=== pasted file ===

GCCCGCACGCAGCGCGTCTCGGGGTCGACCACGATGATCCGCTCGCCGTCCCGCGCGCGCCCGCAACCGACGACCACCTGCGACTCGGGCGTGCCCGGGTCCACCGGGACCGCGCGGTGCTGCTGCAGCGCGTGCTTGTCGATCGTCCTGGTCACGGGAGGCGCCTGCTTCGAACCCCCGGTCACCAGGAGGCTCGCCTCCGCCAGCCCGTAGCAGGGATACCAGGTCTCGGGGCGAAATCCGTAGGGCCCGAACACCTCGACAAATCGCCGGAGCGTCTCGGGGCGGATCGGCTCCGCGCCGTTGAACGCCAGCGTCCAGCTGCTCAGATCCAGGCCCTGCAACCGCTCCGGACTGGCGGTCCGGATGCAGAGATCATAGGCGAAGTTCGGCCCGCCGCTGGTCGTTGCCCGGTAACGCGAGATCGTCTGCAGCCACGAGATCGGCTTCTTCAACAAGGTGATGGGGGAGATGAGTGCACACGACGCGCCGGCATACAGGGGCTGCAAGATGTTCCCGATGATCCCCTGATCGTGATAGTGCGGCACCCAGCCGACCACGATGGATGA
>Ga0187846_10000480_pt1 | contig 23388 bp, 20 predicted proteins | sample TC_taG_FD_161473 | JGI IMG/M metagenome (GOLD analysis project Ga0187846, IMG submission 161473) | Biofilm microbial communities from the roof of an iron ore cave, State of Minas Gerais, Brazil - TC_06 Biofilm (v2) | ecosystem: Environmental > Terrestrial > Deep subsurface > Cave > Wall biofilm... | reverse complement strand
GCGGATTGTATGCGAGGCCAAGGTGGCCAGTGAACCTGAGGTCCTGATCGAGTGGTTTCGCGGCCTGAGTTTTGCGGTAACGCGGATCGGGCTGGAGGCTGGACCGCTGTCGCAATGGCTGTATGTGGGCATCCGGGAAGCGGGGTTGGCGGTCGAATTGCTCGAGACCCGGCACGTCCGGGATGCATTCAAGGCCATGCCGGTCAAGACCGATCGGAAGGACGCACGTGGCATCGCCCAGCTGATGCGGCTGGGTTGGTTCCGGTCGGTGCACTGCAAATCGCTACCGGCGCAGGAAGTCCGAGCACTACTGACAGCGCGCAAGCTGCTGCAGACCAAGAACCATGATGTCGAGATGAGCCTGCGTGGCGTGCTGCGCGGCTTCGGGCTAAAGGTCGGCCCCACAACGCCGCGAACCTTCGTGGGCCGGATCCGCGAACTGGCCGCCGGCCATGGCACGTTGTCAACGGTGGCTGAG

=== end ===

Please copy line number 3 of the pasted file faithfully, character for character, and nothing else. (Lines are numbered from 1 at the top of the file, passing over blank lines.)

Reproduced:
GCGGATTGTATGCGAGGCCAAGGTGGCCAGTGAACCTGAGGTCCTGATCGAGTGGTTTCGCGGCCTGAGTTTTGCGGTAACGCGGATCGGGCTGGAGGCTGGACCGCTGTCGCAATGGCTGTATGTGGGCATCCGGGAAGCGGGGTTGGCGGTCGAATTGCTCGAGACCCGGCACGTCCGGGATGCATTCAAGGCCATGCCGGTCAAGACCGATCGGAAGGACGCACGTGGCATCGCCCAGCTGATGCGGCTGGGTTGGTTCCGGTCGGTGCACTGCAAATCGCTACCGGCGCAGGAAGTCCGAGCACTACTGACAGCGCGCAAGCTGCTGCAGACCAAGAACCATGATGTCGAGATGAGCCTGCGTGGCGTGCTGCGCGGCTTCGGGCTAAAGGTCGGCCCCACAACGCCGCGAACCTTCGTGGGCCGGATCCGCGAACTGGCCGCCGGCCATGGCACGTTGTCAACGGTGGCTGAG